Truth in Sentencing

After opposing legislative efforts to put limits on a judge's ability to shorten prison time for convicted criminals at any time and for any reason, the Maryland Court of Appeals imposed a five-year time limit in which a sentence can be reduced. That limit became effective July 1.

Three years ago, fighting to pass legislation to put a time limit on judicial sentence reduction, I stated one major reason that people have lost confidence in the criminal justice system is the absence of truth in sentencing.

Criminal sentencing is downright confusing. Criminals sentenced to life are eligible for parole in 15 years. Those sentenced to death can live on death row 15 years or more while they exhaust all appeals, unless, of course their sentence is changed to life without possibility of parole. Add to the confusion the fact that in Maryland alone, before July 1, a judge had the power to reduce a sentence at any time, for any reason.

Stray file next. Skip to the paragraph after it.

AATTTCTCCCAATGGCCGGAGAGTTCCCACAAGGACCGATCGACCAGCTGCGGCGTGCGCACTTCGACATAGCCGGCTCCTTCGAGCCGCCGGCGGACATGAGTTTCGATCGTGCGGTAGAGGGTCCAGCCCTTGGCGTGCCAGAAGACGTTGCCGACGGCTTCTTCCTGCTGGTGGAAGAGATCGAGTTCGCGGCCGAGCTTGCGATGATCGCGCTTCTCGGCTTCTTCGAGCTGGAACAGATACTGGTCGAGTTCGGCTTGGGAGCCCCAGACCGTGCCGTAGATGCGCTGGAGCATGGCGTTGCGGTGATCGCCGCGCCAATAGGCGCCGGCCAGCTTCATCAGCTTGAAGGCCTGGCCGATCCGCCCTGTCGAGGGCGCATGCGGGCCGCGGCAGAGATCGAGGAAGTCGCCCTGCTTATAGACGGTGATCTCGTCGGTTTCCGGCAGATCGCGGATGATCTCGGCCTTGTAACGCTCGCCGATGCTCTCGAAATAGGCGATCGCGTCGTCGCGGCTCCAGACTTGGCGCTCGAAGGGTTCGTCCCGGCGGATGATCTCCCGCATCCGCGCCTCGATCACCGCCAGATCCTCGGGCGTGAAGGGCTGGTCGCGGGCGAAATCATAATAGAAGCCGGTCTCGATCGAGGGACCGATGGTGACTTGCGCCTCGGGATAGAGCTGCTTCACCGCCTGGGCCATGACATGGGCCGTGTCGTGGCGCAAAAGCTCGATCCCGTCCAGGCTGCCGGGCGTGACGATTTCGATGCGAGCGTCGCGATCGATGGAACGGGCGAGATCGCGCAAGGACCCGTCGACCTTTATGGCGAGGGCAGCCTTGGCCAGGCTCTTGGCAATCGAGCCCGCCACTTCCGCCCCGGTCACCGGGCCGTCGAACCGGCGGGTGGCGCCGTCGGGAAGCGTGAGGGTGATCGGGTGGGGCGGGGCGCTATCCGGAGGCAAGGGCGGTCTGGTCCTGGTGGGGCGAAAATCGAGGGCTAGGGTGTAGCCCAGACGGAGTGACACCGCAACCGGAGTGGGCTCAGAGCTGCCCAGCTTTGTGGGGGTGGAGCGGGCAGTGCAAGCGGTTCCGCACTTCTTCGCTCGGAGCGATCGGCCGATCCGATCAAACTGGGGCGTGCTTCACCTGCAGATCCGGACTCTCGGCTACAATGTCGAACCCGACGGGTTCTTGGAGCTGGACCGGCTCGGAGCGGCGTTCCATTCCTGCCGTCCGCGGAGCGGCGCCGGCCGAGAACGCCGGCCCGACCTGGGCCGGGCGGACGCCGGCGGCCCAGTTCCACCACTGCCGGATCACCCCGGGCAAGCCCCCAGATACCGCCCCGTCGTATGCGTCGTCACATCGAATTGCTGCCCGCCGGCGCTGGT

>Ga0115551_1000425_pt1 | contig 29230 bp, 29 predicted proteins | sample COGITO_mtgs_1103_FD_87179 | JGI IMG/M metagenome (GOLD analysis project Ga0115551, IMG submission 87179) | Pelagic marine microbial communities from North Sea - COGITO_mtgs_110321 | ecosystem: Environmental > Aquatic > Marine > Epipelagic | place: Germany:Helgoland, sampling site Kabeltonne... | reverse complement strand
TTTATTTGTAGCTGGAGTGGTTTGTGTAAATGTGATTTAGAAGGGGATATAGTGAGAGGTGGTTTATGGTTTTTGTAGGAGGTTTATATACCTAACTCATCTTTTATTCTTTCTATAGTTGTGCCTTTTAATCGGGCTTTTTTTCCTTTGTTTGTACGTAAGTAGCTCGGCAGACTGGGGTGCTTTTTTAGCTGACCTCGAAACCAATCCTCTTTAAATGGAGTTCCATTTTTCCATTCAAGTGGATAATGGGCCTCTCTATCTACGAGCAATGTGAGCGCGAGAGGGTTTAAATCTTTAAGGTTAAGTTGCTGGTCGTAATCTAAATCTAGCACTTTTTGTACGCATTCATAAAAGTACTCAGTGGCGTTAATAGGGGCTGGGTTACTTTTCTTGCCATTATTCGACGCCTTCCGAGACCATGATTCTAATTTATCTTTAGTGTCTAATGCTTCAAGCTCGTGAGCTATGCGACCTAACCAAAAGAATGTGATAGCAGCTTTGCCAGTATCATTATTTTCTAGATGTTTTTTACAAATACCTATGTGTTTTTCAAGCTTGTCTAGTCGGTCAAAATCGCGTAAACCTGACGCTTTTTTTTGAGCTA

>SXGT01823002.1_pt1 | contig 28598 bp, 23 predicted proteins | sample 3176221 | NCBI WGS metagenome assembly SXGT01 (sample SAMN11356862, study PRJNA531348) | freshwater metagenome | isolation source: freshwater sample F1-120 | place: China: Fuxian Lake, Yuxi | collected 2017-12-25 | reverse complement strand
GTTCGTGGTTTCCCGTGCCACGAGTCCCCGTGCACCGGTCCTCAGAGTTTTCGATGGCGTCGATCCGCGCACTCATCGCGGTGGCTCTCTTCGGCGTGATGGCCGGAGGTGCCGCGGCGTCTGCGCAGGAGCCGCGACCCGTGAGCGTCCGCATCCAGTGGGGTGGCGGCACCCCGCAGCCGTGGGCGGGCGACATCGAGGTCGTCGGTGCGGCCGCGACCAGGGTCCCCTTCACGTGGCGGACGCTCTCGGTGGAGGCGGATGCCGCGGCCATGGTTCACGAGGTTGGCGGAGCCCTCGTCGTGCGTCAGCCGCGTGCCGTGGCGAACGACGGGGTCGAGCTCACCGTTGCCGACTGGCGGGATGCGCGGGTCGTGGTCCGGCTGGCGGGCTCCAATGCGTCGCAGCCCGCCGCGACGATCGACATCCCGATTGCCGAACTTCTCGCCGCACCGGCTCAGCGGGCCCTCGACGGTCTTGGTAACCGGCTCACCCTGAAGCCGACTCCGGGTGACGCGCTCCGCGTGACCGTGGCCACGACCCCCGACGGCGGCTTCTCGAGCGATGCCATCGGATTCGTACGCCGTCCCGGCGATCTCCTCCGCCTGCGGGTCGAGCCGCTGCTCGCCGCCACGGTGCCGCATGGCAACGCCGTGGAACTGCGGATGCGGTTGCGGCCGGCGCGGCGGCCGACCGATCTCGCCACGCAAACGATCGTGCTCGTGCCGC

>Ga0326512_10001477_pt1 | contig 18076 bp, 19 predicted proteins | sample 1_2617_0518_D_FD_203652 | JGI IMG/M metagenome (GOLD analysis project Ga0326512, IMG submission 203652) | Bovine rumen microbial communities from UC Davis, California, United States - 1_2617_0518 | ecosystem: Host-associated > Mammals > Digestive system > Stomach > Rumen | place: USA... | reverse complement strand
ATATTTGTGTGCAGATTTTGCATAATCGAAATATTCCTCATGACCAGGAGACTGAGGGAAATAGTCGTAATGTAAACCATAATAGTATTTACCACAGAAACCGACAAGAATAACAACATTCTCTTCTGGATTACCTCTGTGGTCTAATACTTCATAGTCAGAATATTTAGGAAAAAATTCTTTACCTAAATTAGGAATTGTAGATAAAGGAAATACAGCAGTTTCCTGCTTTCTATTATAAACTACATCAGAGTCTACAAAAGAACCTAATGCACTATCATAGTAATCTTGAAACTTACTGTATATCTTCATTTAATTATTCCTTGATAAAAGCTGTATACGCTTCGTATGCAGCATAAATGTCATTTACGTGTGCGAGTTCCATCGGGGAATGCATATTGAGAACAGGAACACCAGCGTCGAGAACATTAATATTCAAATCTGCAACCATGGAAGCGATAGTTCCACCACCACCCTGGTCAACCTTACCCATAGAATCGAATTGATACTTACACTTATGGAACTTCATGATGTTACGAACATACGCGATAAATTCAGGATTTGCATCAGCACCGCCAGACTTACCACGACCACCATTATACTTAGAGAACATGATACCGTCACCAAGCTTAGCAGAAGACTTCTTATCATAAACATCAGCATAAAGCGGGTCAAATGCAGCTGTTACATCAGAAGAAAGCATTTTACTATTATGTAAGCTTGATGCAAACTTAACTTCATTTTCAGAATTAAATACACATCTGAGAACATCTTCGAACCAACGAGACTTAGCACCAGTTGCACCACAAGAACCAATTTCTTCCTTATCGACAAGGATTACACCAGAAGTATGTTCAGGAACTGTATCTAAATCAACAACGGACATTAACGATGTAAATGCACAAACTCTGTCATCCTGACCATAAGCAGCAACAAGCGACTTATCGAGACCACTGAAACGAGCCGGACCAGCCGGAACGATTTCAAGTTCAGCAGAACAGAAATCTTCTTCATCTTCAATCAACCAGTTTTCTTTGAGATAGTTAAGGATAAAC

Crime victims and their families, as well as state prosecutors and victims' rights advocates, unsuccessfully backed legislation to impose a one-year limit on judicial sentence reduction. Finally, the court bowed to public pressure and imposed a five-year limit on the time in which a judge can shorten a sentence. While I would have preferred a one-year limit, I am relieved that some limit has been imposed.

Unlimited judicial power to reduce a criminal sentence is a slap in the face to victims and their families. Parole and good behavior are valid tools in shortening sentences. Otherwise, when a sentence is imposed, that should be the end of it.

Certainly, there is finality to the crime. There should be finality to the punishment.



(D-Anne Arundel)